Favourite pastime for pigs is a twist on golf, with species excited at the opportunity to hit balls at targets
When Olivia Gosden first took in one of her pigs, she thought she was doing the farmer a favour. But after learning her beloved Clang was actually learning to golf, Gosden realised it could mean a world of money for her.
Gosden, a marketing manager, had rescued Groucho from a large abattoir and set him free on her Hampshire farm in 2014. He quickly became a local celebrity, becoming a favourite with his fellow piglets and being regularly spotted eating orgy-like amounts of sausages.
Now Clang is a celebrity in his own right, with his own Twitter account, Facebook page and several YouTube videos.
Gosden attributes her successful pig foray to the fact he is constantly enthralled by cars, bikes and aeroplanes. “He just loves going out and getting a bit of exercise,” she said. “He’s the only pig I’ve ever had that loves anything aeroplane related.”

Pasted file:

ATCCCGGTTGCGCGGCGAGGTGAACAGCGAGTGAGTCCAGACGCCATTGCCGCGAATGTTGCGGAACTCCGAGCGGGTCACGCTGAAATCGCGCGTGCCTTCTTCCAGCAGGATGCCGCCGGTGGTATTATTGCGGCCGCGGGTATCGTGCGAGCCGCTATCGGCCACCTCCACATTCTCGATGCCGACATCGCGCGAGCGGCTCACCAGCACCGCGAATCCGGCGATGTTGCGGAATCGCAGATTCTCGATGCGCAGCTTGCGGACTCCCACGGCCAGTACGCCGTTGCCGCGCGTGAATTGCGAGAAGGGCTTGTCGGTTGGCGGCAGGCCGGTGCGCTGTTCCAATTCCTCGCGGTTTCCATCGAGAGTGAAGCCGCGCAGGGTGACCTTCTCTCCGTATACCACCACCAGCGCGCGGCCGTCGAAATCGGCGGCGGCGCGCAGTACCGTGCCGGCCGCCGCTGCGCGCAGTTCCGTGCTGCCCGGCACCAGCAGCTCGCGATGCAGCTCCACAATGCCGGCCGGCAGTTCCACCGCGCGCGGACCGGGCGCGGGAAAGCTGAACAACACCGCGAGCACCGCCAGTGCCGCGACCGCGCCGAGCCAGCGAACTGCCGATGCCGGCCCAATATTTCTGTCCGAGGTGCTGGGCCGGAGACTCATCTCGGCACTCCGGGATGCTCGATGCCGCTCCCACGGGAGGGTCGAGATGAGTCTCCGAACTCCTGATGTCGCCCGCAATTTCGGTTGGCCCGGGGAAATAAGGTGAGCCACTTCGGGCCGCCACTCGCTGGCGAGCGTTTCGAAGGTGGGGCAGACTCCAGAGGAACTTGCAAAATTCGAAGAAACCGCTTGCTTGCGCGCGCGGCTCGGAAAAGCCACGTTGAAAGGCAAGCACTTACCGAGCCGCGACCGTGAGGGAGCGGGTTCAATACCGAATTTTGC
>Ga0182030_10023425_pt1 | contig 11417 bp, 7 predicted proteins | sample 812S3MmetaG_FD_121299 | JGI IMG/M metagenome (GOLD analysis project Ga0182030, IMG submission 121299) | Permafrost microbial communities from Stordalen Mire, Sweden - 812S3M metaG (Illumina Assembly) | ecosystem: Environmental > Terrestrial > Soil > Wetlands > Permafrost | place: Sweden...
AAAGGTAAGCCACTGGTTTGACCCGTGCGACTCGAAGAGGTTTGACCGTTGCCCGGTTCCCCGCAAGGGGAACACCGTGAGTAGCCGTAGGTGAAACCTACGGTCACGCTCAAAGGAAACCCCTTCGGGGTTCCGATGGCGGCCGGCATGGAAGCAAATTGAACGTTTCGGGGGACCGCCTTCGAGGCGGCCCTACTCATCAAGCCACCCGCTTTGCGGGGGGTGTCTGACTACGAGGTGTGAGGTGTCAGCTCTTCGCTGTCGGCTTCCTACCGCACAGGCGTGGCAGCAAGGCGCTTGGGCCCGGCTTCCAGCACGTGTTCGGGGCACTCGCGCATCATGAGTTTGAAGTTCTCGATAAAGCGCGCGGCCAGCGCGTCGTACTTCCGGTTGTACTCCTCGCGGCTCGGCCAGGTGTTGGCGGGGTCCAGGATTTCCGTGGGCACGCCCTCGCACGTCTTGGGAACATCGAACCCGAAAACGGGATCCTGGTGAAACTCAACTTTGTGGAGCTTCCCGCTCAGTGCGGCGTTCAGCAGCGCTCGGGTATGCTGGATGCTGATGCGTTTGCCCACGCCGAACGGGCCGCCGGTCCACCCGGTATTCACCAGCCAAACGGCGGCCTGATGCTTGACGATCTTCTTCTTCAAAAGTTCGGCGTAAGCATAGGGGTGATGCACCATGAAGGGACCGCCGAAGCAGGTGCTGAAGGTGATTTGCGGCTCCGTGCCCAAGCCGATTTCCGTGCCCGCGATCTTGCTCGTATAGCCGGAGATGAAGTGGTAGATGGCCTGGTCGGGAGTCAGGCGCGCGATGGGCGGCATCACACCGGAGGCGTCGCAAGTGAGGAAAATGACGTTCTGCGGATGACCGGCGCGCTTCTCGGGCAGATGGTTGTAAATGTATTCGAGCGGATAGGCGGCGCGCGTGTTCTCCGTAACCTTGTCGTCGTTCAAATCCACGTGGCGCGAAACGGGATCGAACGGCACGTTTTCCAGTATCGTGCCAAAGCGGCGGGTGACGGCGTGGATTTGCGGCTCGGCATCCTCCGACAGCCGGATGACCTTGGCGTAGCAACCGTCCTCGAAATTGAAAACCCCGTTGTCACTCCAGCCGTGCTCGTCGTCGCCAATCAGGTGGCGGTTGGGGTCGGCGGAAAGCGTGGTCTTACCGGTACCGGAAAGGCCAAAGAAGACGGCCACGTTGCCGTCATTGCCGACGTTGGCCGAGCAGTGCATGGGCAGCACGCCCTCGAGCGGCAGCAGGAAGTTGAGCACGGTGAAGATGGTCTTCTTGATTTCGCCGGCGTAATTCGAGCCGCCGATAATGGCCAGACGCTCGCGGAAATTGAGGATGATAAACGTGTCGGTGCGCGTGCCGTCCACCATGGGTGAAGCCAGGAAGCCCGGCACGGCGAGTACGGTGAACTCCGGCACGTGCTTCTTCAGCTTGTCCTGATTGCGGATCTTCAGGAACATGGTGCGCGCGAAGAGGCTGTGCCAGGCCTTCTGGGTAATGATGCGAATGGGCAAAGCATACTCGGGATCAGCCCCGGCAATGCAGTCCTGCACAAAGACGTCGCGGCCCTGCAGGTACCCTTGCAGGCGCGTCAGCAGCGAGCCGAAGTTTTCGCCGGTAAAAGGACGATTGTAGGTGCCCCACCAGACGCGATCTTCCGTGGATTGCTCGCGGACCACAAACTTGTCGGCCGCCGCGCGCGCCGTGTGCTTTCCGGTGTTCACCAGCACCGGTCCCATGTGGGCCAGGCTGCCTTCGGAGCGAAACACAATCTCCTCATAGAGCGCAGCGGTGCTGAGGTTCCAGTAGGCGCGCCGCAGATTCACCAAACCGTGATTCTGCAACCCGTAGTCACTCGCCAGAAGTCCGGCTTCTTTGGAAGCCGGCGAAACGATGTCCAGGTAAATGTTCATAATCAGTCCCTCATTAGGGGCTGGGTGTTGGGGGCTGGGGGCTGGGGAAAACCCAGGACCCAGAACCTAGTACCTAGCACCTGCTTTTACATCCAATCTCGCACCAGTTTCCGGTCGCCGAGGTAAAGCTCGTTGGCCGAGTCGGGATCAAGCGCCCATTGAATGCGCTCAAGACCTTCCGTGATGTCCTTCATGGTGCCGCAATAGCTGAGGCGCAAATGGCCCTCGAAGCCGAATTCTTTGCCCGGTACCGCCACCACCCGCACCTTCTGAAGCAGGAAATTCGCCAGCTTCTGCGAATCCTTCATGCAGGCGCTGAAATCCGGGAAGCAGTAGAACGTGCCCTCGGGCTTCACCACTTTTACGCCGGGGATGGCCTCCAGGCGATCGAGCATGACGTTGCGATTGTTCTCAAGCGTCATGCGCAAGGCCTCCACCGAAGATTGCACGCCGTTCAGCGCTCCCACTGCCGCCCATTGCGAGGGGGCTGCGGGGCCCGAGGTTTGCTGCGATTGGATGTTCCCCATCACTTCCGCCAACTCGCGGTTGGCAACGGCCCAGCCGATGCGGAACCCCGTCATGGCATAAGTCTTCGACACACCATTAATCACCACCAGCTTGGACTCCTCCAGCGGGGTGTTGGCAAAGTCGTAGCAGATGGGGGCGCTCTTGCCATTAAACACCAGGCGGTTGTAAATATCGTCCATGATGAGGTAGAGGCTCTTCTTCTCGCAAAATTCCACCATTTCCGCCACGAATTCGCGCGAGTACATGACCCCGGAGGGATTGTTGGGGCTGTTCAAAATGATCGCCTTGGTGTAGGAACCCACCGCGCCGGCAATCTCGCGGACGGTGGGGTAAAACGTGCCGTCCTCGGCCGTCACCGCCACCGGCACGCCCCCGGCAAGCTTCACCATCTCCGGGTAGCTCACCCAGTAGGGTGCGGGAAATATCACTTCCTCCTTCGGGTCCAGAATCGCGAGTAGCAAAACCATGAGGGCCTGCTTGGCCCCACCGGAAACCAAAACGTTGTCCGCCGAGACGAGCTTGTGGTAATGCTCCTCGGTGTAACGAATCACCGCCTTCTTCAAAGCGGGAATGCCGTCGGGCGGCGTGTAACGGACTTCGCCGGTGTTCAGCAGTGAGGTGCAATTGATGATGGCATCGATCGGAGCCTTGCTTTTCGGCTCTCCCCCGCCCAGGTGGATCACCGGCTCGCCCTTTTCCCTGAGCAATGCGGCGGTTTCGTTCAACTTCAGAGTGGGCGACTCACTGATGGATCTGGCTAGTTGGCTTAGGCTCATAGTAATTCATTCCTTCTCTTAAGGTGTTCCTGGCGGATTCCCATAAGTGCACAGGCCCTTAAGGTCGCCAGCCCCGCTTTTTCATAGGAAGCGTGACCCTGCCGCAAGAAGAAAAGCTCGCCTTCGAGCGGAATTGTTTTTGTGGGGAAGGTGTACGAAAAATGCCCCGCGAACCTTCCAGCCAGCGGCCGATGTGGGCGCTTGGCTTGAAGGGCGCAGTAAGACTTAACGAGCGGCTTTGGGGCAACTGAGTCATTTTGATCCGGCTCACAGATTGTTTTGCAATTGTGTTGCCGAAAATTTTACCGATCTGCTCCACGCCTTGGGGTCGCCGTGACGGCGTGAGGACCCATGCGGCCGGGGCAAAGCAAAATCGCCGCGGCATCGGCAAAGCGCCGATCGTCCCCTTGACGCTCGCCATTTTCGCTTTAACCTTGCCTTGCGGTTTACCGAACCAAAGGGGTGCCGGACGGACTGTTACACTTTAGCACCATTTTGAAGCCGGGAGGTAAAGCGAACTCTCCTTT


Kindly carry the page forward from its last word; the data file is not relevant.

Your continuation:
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Using a tractor for hunting, Gosden bought herself a new tractor for the pig, who plays golf on golf balls. Clang can aim at golf course pins; some of his nearest friends have even popped up at golf courses around the country, including one at a National Trust golf club.
Gosden, who has put together a course of young pigs wearing giant golf balls, still can’t understand what’s so appealing about pigs on a golf course. “I’ve watched a couple and they seem quite bored,” she said. “They’re thinking: is this it or not? One was looking really bored and stroking her back.”
Her website says the pigs are not properly trained yet but the ideal question for farmers seeking a suitable pig for golf could be: “What’s really clever about them?” For farmers seeking to make a little extra money from their pig’s talents, Gosden has been advised to “try and get him to fancy the pink and grey.”